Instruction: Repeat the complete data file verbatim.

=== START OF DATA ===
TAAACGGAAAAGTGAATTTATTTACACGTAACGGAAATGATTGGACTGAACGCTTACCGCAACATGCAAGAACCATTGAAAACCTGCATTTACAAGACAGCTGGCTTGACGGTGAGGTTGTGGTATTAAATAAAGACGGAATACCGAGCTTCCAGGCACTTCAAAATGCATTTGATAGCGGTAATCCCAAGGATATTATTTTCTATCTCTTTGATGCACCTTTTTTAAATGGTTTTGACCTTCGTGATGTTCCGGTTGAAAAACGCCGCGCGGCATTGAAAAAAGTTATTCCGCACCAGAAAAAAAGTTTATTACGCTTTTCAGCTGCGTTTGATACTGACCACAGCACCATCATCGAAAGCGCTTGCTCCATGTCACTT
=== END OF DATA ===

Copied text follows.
TAAACGGAAAAGTGAATTTATTTACACGTAACGGAAATGATTGGACTGAACGCTTACCGCAACATGCAAGAACCATTGAAAACCTGCATTTACAAGACAGCTGGCTTGACGGTGAGGTTGTGGTATTAAATAAAGACGGAATACCGAGCTTCCAGGCACTTCAAAATGCATTTGATAGCGGTAATCCCAAGGATATTATTTTCTATCTCTTTGATGCACCTTTTTTAAATGGTTTTGACCTTCGTGATGTTCCGGTTGAAAAACGCCGCGCGGCATTGAAAAAAGTTATTCCGCACCAGAAAAAAAGTTTATTACGCTTTTCAGCTGCGTTTGATACTGACCACAGCACCATCATCGAAAGCGCTTGCTCCATGTCACTT